Out to Work: A History of Wage-Earning Women in the United States / Edition 20

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First published in 1982, this pioneering work traces the transformation of "women's work" into wage labor in the United States, identifying the social, economic, and ideological forces that have shaped our expectations of what women do. Basing her observations upon the personal experience of individual American women set against the backdrop of American society, Alice Kessler-Harris examines the effects of class, ethnic and racial patterns, changing perceptions of wage work for women, and the relationship between wage-earning and family roles. In the 20th Anniversary Edition of this landmark book, the author has updated the original and written a new Afterword.
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Editorial Reviews

From the Publisher

Praise for the Previous Edition:

"Impressive and deftly written....An example or two cannot do justice to the variety of materials and ideas the author draws together to explain how women workers have functioned as a low-paid reserve force, and why, as wage work became the rule rather than the exception in the 20th century, they found themselves in marginal jobs stereotyped as feminine."--The New York Times Book Review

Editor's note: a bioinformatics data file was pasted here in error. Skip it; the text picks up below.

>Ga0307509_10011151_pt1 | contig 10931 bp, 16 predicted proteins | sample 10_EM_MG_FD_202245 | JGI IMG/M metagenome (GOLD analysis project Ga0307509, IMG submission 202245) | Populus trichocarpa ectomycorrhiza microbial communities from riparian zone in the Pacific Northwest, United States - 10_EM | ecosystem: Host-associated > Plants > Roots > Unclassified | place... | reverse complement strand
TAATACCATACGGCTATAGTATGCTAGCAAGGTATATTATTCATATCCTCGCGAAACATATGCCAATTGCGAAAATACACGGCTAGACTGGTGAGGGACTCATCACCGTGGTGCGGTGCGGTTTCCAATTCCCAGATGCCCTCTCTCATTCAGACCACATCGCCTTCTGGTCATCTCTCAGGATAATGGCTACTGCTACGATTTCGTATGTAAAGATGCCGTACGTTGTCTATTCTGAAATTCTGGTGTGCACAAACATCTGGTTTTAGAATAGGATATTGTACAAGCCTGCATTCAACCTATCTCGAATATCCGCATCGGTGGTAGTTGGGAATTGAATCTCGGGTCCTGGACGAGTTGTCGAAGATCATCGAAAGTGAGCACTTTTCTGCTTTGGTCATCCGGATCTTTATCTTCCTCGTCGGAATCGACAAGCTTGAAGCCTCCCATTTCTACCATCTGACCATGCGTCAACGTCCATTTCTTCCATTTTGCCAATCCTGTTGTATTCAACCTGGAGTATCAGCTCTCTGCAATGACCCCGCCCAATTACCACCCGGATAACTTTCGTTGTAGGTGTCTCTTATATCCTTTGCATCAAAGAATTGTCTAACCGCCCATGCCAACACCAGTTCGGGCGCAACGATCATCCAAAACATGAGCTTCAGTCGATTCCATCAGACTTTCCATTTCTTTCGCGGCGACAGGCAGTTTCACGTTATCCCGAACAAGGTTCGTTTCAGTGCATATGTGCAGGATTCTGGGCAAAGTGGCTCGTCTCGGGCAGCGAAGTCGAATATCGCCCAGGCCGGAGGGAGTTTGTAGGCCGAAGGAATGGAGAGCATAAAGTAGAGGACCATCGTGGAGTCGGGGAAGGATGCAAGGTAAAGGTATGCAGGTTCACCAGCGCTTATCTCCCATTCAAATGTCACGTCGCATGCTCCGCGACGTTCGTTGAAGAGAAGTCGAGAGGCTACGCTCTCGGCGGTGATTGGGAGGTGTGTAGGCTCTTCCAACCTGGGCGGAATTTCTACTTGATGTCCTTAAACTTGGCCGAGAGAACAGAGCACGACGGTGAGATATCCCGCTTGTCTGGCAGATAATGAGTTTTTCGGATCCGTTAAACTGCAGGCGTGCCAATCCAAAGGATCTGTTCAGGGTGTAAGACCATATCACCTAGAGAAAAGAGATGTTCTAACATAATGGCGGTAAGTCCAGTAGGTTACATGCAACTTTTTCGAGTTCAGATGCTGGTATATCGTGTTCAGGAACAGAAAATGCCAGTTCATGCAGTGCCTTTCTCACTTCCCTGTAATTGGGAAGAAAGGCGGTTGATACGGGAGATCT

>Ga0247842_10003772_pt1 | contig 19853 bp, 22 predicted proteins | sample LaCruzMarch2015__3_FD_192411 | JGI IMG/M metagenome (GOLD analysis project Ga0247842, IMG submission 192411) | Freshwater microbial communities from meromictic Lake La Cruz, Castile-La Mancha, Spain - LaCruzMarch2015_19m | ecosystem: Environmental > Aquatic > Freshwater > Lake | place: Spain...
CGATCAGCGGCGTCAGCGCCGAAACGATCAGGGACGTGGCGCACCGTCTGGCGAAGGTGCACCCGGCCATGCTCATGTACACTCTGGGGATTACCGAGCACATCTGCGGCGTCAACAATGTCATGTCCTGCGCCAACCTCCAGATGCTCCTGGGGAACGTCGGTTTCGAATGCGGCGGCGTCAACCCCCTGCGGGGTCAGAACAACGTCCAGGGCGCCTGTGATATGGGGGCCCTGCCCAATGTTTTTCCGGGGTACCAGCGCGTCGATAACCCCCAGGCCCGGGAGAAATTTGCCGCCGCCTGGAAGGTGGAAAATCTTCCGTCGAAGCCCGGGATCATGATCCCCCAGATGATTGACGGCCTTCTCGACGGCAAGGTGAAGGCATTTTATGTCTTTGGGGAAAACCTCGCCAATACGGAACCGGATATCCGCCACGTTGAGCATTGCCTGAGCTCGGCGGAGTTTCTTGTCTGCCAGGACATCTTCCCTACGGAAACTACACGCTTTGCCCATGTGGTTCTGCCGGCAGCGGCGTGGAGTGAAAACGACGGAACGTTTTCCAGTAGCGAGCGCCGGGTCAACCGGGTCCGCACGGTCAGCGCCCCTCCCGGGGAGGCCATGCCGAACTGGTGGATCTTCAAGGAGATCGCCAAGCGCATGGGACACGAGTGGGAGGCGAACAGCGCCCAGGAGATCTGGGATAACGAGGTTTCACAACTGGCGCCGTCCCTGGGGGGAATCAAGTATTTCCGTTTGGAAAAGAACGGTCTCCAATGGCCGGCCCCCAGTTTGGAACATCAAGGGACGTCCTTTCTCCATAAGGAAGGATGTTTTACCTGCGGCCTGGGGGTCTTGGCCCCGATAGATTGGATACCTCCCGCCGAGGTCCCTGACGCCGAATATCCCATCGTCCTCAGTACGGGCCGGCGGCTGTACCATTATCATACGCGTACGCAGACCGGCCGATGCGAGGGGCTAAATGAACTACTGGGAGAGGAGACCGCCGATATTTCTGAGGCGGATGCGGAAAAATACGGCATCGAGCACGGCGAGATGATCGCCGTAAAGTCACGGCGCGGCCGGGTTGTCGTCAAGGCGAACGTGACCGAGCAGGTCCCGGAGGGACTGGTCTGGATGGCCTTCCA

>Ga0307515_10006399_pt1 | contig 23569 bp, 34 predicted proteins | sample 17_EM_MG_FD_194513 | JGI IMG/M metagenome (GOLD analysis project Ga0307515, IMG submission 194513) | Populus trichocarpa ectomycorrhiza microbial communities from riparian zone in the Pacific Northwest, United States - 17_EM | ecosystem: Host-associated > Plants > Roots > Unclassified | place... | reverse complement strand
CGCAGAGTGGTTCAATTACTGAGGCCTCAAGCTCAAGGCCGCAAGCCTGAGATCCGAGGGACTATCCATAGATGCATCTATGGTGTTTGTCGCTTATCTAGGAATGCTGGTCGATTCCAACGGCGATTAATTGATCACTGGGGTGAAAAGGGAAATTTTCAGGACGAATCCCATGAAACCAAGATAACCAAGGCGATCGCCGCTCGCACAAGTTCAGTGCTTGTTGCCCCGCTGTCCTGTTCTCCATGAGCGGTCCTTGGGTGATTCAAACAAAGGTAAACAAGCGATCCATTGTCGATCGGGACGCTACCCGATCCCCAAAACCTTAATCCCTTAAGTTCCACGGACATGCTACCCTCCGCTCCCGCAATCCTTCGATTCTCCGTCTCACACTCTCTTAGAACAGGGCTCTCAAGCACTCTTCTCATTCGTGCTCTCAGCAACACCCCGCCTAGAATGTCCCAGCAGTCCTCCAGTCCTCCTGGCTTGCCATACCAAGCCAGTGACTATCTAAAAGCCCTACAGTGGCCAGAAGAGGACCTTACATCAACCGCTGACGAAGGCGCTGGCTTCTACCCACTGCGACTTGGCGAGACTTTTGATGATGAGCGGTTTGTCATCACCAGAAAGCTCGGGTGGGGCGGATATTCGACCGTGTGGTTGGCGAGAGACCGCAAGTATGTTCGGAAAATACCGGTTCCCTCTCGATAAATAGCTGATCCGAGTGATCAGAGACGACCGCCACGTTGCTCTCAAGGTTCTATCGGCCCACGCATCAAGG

"Comprehensive and packed with information."--St. Louis Post-Dispatch

"Without a doubt the single best survey of transformation of women's paid and unpaid work from the colonial period to the present."--American Historical Review

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Product Details

  • ISBN-13: 9780195157093
  • Publisher: Oxford University Press, USA
  • Publication date: 2/13/2003
  • Edition description: Anniversar
  • Edition number: 20
  • Pages: 432
  • Sales rank: 1,204,219
  • Product dimensions: 7.90 (w) x 5.30 (h) x 0.90 (d)

Meet the Author

Alice Kessler-Harris is the R. Gordon Hoxie Professor of American History at Columbia University, where she also teaches in the Institute for Research on Women and Gender. She is the author of A Woman's Wage, Women Have Always Worked and In Pursuit of Equity.

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Table of Contents

I Forming the Female Wage Labor Force: Colonial America to the Civil War
1 Limits of Independence in the Colonial Economy 3
2 From Household Manufactures to Wage Work 20
3 Industrial Wage Earners and the Domestic Ideology 45
II The Idea of Home and Mother at Work: The Civil War to World War I
4 "Why Is It Can a Woman Not Be Virtuous If She Does Mingle with the Toilers?" 75
5 Women's Choices in an Expanding Labor Market 108
6 Technology, Efficiency, and Resistance 142
7 Protective Labor Legislation 180
III Transforming the Notion of Work for Women: World War I to the Present
8 Ambition and Its Antidote in a New Generation of Female Workers 217
9 Some Benefits of Labor Segregation in a Decade of Depression 250
10 "Making History Working for Victory" 273
11 The Radical Consequences of Incremental Change 300
A Note of Acknowledgment 320
Epilogue 325
Notes 337
Index 403
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